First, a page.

Review: ‘Housekeeping for Beginners,’ starring Anamaria Marinca, Alina Șerban, Samson Selim, Vladimir Tintor, Mia Mustafi and Dżada Selim

April 2, 2024

by Carla Hay

Samson Selim, Vladimir Tintor, Anamaria Marinca and Sara Klimoska in “Housekeeping for Beginners” (Photo by Viktor Irvin Ivanov/Focus Features)

“Housekeeping for Beginners”

Directed by Goran Stolevski

Macedonian, Albanian and Romani with subtitles

Culture Representation: Taking place in Skopje, North Macedonia, the dramatic film “Housekeeping for Beginners” features a white and Romani cast of characters representing the working-class and middle-class.

Culture Clash: A social worker, who is a closeted lesbian and is the head of a household of other LGBTQ adults, tries to find a way to keep her “found family” together after she has to raise the two underage daughters of her deceased lover.

Culture Audience: “Housekeeping for Beginners” will appeal primarily to people who are interested in watching well-acted dramas about “found families” with mostly LGBTQ people as the main characters.

Mia Mustafa in “Housekeeping for Beginners” (Photo courtesy of Focus Features)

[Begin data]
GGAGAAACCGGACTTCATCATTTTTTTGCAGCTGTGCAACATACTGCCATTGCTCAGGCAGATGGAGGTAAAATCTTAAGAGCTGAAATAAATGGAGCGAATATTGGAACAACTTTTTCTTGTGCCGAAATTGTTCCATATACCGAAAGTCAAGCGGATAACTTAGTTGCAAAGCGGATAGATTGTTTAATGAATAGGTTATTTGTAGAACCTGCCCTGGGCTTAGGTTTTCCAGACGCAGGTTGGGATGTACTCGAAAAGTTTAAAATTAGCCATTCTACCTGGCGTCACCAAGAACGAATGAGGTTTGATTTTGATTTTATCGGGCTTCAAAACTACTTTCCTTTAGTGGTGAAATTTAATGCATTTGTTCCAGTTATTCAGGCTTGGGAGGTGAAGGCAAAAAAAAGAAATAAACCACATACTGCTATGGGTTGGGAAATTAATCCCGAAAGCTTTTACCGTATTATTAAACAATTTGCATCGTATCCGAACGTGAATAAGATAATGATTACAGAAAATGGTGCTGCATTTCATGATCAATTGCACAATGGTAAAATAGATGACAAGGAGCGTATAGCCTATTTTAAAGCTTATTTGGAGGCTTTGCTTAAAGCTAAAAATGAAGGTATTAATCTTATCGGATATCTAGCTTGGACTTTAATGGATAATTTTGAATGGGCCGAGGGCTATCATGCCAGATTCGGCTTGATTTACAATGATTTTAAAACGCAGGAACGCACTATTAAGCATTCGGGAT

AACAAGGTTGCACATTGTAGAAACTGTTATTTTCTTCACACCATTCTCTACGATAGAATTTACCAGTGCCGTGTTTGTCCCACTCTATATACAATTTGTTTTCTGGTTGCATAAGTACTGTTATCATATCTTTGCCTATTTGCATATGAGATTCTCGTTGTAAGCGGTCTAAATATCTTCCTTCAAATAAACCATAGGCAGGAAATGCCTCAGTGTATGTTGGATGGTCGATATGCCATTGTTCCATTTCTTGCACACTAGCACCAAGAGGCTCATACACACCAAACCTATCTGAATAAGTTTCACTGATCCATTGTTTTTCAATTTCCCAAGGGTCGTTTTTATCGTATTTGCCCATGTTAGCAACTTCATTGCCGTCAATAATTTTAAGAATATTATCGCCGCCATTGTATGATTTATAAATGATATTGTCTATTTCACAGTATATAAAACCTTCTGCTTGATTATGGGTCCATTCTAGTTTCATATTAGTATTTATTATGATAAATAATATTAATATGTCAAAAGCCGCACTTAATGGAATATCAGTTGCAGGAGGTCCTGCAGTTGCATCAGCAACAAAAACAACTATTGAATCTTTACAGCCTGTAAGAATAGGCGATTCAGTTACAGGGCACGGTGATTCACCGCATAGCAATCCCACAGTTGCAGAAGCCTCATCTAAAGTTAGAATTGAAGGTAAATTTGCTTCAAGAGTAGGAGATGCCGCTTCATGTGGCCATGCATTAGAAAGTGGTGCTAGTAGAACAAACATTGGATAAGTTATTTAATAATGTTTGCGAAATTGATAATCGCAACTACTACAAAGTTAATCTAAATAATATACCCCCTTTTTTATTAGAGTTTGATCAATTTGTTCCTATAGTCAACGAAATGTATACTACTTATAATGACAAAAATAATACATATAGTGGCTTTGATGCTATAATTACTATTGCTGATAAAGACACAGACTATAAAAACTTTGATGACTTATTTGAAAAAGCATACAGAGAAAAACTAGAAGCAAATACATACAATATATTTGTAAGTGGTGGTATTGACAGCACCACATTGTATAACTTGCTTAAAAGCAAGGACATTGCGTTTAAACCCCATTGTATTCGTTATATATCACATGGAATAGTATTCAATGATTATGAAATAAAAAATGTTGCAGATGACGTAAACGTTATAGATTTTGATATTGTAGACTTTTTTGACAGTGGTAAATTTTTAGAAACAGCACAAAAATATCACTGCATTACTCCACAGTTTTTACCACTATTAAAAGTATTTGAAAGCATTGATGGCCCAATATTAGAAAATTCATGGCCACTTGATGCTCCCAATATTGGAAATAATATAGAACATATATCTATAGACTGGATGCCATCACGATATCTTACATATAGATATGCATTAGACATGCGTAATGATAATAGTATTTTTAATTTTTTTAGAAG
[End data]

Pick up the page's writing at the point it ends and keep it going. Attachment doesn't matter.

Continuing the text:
“Housekeeping for Beginners” is a “slice of life” film that doesn’t pretend to have all the answers about family life. Filled with emotions that are raw, tender and often repressed, this unusual drama offers a realistic look at a “found family” of LGBTQ people in North Macedonia. The mostly improvised acting performances are stellar, even when the story sometimes wanders.

Written and directed by Goran Stolevski (a filmmaker who is originally from North Macedonia and currently lives in Australia), “Housekeeping for Beginners” had its world premiere at the 2023 Venice International Film Festival, where it won the Queer Lion Award, a prize for LGBTQ movies. “Housekeeping for Beginners” was also North Macedonia’s offical selection for the Best International Feature Film category for the 2024 Academy Awards.